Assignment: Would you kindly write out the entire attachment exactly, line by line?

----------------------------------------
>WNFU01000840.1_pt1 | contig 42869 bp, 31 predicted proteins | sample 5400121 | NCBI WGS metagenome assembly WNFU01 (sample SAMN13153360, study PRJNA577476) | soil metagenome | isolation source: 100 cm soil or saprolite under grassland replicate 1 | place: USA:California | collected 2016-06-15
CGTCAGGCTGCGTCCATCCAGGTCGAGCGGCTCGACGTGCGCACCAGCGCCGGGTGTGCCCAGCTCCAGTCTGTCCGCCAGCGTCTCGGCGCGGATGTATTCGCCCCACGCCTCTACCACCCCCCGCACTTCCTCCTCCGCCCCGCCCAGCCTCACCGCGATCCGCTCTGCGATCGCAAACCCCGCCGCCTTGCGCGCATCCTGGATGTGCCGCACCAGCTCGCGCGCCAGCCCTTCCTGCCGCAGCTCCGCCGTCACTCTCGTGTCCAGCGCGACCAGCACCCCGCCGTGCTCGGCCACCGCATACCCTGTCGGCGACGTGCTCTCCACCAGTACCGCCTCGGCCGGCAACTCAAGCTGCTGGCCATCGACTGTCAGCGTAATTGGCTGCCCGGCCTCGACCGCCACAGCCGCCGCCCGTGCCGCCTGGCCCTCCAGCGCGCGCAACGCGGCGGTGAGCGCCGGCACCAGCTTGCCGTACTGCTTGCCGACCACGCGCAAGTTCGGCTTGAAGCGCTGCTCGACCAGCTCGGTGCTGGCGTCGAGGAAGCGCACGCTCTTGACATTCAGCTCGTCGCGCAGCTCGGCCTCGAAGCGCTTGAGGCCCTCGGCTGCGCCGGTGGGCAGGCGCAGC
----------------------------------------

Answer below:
>WNFU01000840.1_pt1 | contig 42869 bp, 31 predicted proteins | sample 5400121 | NCBI WGS metagenome assembly WNFU01 (sample SAMN13153360, study PRJNA577476) | soil metagenome | isolation source: 100 cm soil or saprolite under grassland replicate 1 | place: USA:California | collected 2016-06-15
CGTCAGGCTGCGTCCATCCAGGTCGAGCGGCTCGACGTGCGCACCAGCGCCGGGTGTGCCCAGCTCCAGTCTGTCCGCCAGCGTCTCGGCGCGGATGTATTCGCCCCACGCCTCTACCACCCCCCGCACTTCCTCCTCCGCCCCGCCCAGCCTCACCGCGATCCGCTCTGCGATCGCAAACCCCGCCGCCTTGCGCGCATCCTGGATGTGCCGCACCAGCTCGCGCGCCAGCCCTTCCTGCCGCAGCTCCGCCGTCACTCTCGTGTCCAGCGCGACCAGCACCCCGCCGTGCTCGGCCACCGCATACCCTGTCGGCGACGTGCTCTCCACCAGTACCGCCTCGGCCGGCAACTCAAGCTGCTGGCCATCGACTGTCAGCGTAATTGGCTGCCCGGCCTCGACCGCCACAGCCGCCGCCCGTGCCGCCTGGCCCTCCAGCGCGCGCAACGCGGCGGTGAGCGCCGGCACCAGCTTGCCGTACTGCTTGCCGACCACGCGCAAGTTCGGCTTGAAGCGCTGCTCGACCAGCTCGGTGCTGGCGTCGAGGAAGCGCACGCTCTTGACATTCAGCTCGTCGCGCAGCTCGGCCTCGAAGCGCTTGAGGCCCTCGGCTGCGCCGGTGGGCAGGCGCAGC